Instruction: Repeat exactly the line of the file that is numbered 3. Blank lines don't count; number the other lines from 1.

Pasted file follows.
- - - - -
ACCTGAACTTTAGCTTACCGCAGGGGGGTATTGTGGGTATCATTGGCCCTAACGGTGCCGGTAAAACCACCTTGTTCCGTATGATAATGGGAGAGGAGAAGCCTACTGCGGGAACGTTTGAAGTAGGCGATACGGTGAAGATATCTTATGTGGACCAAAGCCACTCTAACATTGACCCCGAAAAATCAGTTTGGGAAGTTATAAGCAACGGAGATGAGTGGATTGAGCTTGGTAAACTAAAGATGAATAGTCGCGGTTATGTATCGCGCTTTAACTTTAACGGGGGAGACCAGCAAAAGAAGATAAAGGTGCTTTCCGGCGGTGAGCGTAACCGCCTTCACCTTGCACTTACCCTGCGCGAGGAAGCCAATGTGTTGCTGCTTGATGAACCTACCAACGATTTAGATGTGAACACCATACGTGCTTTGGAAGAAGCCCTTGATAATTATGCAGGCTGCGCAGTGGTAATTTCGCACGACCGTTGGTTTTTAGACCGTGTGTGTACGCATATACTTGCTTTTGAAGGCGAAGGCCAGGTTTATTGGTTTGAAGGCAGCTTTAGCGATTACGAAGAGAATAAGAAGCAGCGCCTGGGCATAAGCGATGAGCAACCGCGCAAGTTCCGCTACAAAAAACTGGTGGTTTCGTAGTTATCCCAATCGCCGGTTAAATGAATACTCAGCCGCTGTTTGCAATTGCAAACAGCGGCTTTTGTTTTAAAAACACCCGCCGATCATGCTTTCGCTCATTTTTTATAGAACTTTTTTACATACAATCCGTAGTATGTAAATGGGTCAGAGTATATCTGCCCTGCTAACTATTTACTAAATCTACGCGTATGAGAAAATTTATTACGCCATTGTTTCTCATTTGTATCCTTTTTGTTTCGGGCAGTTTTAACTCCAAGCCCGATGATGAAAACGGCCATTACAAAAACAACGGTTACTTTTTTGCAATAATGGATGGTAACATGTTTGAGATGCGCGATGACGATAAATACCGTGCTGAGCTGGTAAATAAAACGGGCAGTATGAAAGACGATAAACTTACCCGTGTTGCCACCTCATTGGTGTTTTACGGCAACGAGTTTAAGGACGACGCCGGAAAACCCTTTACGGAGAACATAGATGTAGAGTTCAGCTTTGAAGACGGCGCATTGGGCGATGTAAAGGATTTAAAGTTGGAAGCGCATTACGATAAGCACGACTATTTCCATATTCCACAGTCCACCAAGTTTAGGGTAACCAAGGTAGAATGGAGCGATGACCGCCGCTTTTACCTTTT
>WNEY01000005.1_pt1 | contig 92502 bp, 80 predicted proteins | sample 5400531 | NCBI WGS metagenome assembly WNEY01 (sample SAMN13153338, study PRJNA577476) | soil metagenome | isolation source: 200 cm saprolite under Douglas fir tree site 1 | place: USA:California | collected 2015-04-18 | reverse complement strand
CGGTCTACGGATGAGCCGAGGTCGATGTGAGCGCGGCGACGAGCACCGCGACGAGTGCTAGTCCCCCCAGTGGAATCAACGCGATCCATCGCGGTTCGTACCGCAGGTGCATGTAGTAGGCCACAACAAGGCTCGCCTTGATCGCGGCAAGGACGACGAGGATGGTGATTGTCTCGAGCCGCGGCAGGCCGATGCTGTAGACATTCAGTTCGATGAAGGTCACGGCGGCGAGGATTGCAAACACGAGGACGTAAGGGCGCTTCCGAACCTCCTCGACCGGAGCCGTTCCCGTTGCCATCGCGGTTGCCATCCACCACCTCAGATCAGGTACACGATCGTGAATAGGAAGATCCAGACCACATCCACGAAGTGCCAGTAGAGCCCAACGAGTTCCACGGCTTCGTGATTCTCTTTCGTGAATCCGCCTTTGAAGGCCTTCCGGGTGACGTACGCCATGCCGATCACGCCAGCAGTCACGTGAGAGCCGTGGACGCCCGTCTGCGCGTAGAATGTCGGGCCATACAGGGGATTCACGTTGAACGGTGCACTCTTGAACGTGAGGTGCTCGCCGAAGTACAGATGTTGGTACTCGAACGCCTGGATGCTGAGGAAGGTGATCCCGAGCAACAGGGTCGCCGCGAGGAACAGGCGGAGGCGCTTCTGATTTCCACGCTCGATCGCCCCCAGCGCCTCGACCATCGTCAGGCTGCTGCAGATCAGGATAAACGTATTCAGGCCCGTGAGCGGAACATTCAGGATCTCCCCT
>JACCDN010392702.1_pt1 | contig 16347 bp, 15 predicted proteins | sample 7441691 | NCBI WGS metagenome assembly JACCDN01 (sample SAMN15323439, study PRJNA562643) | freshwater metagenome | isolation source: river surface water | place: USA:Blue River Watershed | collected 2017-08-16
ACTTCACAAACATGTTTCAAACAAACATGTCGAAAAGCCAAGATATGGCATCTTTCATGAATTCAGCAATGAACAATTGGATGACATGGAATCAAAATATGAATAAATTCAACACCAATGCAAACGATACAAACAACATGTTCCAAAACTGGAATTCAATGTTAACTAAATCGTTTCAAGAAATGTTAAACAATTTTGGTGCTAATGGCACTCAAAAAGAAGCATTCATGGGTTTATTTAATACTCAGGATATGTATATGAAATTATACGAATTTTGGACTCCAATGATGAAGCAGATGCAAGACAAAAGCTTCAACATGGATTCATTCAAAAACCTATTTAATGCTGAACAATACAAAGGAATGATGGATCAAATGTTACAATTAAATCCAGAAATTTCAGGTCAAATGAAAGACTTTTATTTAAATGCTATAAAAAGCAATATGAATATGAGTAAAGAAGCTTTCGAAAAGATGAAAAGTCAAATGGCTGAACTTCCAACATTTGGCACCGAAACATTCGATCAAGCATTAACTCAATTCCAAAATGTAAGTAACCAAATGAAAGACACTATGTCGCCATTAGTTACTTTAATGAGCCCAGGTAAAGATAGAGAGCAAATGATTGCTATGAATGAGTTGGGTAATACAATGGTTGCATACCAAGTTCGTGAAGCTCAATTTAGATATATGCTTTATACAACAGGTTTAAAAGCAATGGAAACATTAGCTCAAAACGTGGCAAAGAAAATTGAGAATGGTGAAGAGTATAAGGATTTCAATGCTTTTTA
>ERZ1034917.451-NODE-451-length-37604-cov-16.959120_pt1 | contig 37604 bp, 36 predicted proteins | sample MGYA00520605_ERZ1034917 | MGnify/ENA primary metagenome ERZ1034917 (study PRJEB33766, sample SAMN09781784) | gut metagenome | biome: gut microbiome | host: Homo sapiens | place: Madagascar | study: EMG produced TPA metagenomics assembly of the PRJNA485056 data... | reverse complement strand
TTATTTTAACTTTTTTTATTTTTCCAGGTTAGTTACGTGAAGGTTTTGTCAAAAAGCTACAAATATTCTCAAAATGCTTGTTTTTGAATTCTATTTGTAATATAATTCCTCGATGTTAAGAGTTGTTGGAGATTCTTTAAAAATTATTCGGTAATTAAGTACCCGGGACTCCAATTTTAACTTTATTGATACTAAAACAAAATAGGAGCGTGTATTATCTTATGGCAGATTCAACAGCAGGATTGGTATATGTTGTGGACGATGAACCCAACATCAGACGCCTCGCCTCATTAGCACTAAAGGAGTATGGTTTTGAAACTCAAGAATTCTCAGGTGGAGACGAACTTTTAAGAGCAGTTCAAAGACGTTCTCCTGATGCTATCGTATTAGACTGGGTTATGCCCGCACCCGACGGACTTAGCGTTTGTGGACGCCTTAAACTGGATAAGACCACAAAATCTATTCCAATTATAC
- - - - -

CGGTCTACGGATGAGCCGAGGTCGATGTGAGCGCGGCGACGAGCACCGCGACGAGTGCTAGTCCCCCCAGTGGAATCAACGCGATCCATCGCGGTTCGTACCGCAGGTGCATGTAGTAGGCCACAACAAGGCTCGCCTTGATCGCGGCAAGGACGACGAGGATGGTGATTGTCTCGAGCCGCGGCAGGCCGATGCTGTAGACATTCAGTTCGATGAAGGTCACGGCGGCGAGGATTGCAAACACGAGGACGTAAGGGCGCTTCCGAACCTCCTCGACCGGAGCCGTTCCCGTTGCCATCGCGGTTGCCATCCACCACCTCAGATCAGGTACACGATCGTGAATAGGAAGATCCAGACCACATCCACGAAGTGCCAGTAGAGCCCAACGAGTTCCACGGCTTCGTGATTCTCTTTCGTGAATCCGCCTTTGAAGGCCTTCCGGGTGACGTACGCCATGCCGATCACGCCAGCAGTCACGTGAGAGCCGTGGACGCCCGTCTGCGCGTAGAATGTCGGGCCATACAGGGGATTCACGTTGAACGGTGCACTCTTGAACGTGAGGTGCTCGCCGAAGTACAGATGTTGGTACTCGAACGCCTGGATGCTGAGGAAGGTGATCCCGAGCAACAGGGTCGCCGCGAGGAACAGGCGGAGGCGCTTCTGATTTCCACGCTCGATCGCCCCCAGCGCCTCGACCATCGTCAGGCTGCTGCAGATCAGGATAAACGTATTCAGGCCCGTGAGCGGAACATTCAGGATCTCCCCT